Essays on the nexus between capital market and macroeconomic activity
2017-03-02T23:36:16Z (GMT) by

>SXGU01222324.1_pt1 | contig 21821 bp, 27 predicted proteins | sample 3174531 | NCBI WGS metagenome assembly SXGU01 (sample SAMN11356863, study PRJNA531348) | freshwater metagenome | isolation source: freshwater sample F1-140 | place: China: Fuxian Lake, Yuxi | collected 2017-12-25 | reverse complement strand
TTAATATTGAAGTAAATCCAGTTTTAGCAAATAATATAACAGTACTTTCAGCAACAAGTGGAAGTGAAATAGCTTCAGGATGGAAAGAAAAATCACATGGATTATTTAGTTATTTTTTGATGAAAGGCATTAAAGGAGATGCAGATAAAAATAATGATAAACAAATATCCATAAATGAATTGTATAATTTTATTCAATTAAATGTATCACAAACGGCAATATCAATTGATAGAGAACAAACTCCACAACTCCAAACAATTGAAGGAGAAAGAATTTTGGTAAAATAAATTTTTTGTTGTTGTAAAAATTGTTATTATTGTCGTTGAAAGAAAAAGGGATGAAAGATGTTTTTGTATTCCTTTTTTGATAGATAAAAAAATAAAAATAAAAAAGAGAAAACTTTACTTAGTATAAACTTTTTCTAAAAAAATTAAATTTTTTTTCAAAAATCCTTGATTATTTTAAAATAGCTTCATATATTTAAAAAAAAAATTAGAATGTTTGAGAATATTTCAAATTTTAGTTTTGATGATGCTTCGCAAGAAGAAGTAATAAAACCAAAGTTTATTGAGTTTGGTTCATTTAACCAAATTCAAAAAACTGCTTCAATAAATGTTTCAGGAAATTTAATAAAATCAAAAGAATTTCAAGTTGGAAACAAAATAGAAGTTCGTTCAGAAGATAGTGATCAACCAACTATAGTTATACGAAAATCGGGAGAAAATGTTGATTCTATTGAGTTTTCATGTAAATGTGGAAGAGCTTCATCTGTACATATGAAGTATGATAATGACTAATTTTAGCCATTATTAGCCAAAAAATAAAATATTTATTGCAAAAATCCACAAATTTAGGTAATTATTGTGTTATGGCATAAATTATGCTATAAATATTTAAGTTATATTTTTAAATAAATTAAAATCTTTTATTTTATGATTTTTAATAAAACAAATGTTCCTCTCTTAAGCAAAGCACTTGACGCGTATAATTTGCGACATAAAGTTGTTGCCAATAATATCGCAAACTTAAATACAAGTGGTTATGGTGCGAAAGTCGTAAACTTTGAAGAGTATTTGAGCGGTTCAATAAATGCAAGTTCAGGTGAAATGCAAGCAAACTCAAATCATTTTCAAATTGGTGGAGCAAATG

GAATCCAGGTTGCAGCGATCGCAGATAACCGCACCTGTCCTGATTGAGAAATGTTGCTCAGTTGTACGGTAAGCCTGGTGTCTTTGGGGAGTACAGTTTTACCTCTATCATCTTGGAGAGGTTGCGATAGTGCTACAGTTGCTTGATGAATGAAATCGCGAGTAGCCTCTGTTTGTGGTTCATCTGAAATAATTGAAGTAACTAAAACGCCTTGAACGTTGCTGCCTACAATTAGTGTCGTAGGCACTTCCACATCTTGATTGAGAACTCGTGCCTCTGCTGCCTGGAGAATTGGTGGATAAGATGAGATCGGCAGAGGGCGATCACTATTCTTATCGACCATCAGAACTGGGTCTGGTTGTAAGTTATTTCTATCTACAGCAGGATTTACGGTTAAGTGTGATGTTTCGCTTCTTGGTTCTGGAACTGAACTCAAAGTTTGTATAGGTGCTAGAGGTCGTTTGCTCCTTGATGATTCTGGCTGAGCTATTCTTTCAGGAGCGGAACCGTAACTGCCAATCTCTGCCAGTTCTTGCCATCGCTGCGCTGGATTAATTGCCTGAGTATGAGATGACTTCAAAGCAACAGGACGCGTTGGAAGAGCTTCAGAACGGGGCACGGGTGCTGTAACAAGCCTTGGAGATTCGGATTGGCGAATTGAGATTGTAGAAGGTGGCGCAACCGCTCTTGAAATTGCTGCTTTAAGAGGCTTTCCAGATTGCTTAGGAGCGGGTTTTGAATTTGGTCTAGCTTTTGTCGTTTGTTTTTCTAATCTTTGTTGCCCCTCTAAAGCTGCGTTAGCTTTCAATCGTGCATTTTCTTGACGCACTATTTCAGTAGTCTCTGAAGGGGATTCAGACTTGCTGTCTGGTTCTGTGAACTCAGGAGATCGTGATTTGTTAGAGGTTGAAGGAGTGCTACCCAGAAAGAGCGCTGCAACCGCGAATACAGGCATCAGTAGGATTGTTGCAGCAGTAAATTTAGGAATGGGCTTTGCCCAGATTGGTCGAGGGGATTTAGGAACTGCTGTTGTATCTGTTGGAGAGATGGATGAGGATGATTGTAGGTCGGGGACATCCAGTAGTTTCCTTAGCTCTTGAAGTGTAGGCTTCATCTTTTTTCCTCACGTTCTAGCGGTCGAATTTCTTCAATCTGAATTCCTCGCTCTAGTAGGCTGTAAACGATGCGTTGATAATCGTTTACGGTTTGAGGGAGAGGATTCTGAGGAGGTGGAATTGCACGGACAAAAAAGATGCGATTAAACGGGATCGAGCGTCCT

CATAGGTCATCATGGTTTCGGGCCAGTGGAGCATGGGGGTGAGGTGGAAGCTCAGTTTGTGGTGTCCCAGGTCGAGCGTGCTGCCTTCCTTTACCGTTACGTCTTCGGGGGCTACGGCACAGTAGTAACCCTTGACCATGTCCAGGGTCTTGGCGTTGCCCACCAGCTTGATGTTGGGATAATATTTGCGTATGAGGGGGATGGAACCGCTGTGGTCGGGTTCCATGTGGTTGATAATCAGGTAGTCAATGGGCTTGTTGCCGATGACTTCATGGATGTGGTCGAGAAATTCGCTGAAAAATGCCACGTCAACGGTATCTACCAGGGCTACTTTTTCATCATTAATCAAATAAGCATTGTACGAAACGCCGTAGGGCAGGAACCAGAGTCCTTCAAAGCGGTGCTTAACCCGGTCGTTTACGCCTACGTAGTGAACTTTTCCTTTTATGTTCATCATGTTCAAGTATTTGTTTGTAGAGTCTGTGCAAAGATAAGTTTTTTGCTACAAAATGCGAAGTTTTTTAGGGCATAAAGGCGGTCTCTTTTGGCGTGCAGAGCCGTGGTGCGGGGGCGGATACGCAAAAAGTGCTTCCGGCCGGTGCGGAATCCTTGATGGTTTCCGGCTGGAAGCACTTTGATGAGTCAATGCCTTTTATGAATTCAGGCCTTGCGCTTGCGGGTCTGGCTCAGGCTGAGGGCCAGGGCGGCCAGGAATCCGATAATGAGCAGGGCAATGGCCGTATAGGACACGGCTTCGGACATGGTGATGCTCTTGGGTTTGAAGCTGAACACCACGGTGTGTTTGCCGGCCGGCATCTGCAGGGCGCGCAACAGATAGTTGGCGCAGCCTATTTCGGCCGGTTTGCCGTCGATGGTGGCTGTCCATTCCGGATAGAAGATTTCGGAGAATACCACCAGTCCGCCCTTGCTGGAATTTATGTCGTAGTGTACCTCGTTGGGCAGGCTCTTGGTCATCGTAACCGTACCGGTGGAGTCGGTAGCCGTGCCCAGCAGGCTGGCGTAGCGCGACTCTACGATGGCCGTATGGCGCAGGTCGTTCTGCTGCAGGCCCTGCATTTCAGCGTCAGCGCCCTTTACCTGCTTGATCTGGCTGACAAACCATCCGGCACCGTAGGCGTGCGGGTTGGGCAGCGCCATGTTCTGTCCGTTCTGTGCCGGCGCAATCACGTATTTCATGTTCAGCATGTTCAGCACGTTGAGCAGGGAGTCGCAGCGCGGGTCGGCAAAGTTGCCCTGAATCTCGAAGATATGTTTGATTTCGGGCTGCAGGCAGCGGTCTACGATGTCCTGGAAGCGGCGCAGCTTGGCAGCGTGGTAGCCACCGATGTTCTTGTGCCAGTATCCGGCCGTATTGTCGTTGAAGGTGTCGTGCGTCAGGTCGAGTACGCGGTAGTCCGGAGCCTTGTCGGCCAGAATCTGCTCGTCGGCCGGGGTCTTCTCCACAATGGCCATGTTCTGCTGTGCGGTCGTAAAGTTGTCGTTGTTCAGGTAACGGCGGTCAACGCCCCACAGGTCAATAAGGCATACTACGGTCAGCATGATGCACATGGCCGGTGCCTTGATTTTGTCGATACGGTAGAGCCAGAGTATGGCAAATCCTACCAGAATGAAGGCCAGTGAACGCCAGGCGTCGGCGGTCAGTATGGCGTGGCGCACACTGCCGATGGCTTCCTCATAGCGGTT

This dissertation consists of three essays focusing on linking the capital market with the macroeconomy, and use this knowledge in forecasting some macroeconomic variables. The first essay analyses whether implied stock market volatility could be used to forecast both stock market returns and future output. While addressing the potential issues of autocorrelation and heteroskedasticity due to overlapping data, we examined the forecasting information in implied stock market volatility for seven developed economies (Belgium, France, Germany, Japan, the Netherlands, the UK, and the US). In-sample results showed that implied stock market volatility had forecasting power for stock returns and output, however the forecasting power of the information content differed by country. By splitting the sample, as dictated by structural break tests, we showed that the output forecasting information content in implied stock market volatility was stronger in recent years than earlier years. We further explored the out-of-sample forecasting properties of implied stock market volatility for Germany and the US, and showed that the forecasting information was stronger for Germany. However, the out-of-sample predicting power of output by holding period stock returns performed relatively better for the US than for Germany. In addition, combined forecasts out-performed any single predictor alone. The second essay tests the in-sample and out-of-sample forecasting of output growth rates using the composite leading business cycle indicator (CLI) for South Africa, and then compares the results to the traditional yield curve approach. Compared to both the yield curve and the benchmark model (lagged output growth), the CLI contained more in-sample forecasting information. Using squared forecasting error ratios of the benchmark, the yield curve, and the CLI models, together with an econometric approach that addressed the upward bias present in a nested model (overlapping models), we found evidence that the CLI outperformed both the yield curve and the benchmark model in the out-of-sample forecasting. In addition, as shown by the diagnostic plots, the CLI was more consistent and stable in out-of-sample forecasting than the yield curve. However, compared to the benchmark model, the yield curve’s forecasting ability was more accurate. In the third essay, the main objectives are to evaluate the intra-relationship between the volatility of financial variables and to investigate their link with macroeconomic volatility for six industrialised countries (Belgium, France, Germany, Japan, the UK, and the US). The results of the analysis indicated that implied stock market volatility (VIX) led both the Treasury bill rate volatility (TB) and term structure volatility (TS). Even though TB led TS, this link was relatively weak. On the relationship between finance and the macroeconomy, our empirical results were positioned between the findings of Schwert (1989) and Diebold and Yilmaz (2008). The relationship between VIX and inflation was statistically significant in all countries but the UK and France. In addition, uncertainty in an economy measured by real output growth volatility and inflation rate volatility could be predicted by VIX. The results showed that there was a statistically significant relationship between TB and the volatilities of real GDP growth rate for all countries, except for Japan and the US. Conversely, the relationship between TB and inflation rate volatility was weak for all countries.